July 3, 2013

Rare book library celebrates Canada’s small presses


In the face of the rise of digital publishing, a librarian at the University of Toronto’s Thomas Fisher Rare Book Library is holding an exhibition that celebrates the book as a physical object, specifically looking at independent publishers in Canada for his inspiration. Outreach librarian John Shoesmith spoke to Quill & Quire’s Emma Renda about the exhibition and the statement he hopes to make with it.

Shoesmith has titled the exhibition “A Death Greatly Exaggerated,” a nod to Mark Twain and response from Shoesmith to the notion that ebooks have sounded the death knell for printed ones. In a video (see below) on the Fisher Library’s website, he traces the history of independent publishing in Canada back to the turn of the 20th century, with what he refers to as the “small press movement” accelerating after World War II. In the exhibition, though, he focuses on contemporary works, dating back no later than 2000. “What I wanted to do,” Shoesmith explains, “was celebrate the book, celebrate the printed book as it’s produced today by the Canadian small and fine press.” It was by culling from hundreds of works to find the ones he wanted to display, in fact, that his faith in the physical book was reaffirmed.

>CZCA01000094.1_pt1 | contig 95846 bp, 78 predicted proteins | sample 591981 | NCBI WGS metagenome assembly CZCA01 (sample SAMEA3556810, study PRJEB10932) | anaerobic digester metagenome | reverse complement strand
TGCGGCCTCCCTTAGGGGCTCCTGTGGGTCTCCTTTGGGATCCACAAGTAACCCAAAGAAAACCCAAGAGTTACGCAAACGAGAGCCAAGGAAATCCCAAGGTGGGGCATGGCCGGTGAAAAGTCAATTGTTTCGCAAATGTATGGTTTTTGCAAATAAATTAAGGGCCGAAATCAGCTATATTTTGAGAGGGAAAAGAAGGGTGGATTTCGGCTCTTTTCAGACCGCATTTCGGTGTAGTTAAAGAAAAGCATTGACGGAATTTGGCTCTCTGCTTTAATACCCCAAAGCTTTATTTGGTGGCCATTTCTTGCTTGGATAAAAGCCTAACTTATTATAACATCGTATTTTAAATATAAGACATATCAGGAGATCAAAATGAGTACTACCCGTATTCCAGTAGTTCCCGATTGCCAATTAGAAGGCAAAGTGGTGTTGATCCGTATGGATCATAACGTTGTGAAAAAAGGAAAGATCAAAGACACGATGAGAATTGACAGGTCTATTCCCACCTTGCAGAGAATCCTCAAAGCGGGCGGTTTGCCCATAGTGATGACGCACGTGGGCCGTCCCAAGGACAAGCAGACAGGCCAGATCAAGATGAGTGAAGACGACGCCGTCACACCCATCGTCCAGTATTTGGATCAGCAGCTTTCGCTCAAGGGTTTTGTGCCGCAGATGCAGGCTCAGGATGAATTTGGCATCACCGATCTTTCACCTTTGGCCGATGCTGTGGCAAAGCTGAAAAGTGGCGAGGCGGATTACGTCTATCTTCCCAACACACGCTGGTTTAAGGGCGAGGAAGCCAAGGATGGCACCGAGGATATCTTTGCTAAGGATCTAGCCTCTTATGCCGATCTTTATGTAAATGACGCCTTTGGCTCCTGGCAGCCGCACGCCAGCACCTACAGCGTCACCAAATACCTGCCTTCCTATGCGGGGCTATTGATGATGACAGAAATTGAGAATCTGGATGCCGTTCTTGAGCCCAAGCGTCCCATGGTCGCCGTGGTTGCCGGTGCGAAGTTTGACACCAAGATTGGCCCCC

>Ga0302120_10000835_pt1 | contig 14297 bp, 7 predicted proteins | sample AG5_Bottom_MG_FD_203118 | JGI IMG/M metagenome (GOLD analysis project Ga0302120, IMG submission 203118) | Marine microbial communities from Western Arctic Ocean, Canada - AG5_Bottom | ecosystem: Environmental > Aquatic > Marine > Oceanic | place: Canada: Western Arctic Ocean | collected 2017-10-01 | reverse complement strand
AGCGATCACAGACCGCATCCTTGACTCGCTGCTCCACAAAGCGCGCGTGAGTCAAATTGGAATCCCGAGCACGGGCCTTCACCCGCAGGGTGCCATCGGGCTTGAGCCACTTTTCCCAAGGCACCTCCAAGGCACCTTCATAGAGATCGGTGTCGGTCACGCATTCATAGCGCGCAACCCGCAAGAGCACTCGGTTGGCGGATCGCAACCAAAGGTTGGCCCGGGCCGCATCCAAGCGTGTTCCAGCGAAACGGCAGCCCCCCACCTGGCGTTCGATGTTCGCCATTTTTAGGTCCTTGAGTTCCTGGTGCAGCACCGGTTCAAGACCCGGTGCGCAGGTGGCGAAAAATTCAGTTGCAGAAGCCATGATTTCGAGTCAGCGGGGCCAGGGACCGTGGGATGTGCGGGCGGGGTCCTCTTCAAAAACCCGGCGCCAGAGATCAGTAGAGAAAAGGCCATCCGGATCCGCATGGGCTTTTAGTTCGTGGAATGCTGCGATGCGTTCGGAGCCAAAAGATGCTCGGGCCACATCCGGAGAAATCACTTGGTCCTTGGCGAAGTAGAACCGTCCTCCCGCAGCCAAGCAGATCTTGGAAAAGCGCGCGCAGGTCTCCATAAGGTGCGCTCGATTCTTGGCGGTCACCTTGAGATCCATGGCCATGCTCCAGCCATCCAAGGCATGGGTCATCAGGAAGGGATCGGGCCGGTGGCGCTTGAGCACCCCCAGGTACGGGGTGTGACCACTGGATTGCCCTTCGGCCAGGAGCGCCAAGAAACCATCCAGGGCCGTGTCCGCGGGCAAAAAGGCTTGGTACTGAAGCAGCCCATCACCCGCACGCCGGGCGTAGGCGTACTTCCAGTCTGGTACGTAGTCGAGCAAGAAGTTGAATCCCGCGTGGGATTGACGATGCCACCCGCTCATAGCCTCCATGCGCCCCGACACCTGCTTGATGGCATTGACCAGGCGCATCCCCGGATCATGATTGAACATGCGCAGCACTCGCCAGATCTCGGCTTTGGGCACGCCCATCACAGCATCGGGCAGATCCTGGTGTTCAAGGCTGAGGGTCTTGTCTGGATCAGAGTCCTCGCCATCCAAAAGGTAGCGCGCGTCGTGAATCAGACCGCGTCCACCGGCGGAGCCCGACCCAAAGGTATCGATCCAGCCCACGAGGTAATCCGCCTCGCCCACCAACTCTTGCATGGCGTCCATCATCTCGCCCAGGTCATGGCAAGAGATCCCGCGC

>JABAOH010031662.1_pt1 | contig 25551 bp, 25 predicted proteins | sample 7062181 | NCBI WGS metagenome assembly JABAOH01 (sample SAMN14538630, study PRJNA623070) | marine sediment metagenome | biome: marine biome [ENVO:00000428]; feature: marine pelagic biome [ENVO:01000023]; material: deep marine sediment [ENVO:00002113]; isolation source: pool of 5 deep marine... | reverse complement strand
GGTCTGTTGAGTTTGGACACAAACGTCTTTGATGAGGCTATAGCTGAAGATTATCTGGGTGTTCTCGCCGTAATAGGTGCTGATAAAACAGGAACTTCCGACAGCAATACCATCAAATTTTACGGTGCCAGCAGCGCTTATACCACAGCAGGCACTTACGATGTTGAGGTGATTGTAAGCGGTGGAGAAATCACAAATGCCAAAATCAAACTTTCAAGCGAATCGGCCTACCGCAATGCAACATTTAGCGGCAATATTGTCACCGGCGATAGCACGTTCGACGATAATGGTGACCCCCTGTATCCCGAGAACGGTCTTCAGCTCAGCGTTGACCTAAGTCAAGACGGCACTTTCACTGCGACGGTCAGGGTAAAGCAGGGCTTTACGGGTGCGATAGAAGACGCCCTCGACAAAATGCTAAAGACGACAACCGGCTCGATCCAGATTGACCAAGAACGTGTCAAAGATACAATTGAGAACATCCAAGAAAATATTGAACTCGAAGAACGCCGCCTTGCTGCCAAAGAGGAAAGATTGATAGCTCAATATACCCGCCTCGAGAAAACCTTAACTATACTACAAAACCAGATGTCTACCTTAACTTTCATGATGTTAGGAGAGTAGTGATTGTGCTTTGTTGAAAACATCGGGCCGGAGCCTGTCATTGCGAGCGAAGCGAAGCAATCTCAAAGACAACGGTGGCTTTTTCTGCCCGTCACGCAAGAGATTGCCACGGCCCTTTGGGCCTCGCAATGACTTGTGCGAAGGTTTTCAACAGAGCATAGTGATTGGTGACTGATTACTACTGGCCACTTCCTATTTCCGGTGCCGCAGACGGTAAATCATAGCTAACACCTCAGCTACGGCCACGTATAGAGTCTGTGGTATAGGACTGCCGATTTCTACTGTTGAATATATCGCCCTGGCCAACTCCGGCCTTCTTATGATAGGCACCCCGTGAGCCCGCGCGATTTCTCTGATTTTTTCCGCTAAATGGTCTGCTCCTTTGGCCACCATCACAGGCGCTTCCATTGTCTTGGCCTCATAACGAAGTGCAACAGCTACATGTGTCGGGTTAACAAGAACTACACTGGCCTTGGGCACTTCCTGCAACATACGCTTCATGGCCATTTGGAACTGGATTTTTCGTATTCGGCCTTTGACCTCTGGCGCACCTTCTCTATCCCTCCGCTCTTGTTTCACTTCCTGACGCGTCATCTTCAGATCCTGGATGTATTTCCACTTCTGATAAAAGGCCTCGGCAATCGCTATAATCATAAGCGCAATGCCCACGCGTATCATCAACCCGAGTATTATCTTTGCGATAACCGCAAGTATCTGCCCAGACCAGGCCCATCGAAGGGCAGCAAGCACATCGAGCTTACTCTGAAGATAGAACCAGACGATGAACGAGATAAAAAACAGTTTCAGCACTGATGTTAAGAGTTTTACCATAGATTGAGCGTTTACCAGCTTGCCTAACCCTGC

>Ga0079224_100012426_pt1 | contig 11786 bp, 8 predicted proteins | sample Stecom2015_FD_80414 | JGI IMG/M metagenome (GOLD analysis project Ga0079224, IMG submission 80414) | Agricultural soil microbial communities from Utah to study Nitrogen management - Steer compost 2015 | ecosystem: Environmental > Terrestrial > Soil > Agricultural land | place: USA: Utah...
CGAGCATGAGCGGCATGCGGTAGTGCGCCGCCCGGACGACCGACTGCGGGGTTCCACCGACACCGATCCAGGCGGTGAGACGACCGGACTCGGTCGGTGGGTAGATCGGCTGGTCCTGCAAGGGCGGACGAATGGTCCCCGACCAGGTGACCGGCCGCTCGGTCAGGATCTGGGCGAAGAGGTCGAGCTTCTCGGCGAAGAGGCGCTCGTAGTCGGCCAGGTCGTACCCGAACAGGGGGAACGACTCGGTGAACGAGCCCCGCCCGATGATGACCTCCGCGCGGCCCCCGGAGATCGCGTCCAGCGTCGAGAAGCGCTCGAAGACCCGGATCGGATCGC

One of the books on display as part of “A Death Greatly Exaggerated” is Margaret Atwood’s first book, Double Persephone, which Shoesmith mentions to Quill & Quire as an example of the works that led him to create the exhibition. He told the literary magazine that he was inspired by Atwood and others like her who started from humble beginnings; Double Persephone was first published in 1961 by Hawkshead Press and only sold some 200 copies at 50 cents apiece, but a copy is now valued at around $3,000.

Shoesmith is optimistic about the future of small publishers, saying, “These guys love what they’re doing, and we are going to continue to collect this stuff at the Fisher. We want to be the main repository for small presses in Canada. It will tell a good story 50 years from now about the fact that people were still making beautiful books, and I predict that 50 years from now they’ll still be doing that.”

You can see the video that he made about the exhibition here:

It’s open now at the Fisher Library in Toronto, and will run through August 30.


Nick Davies was a publicist at Melville House.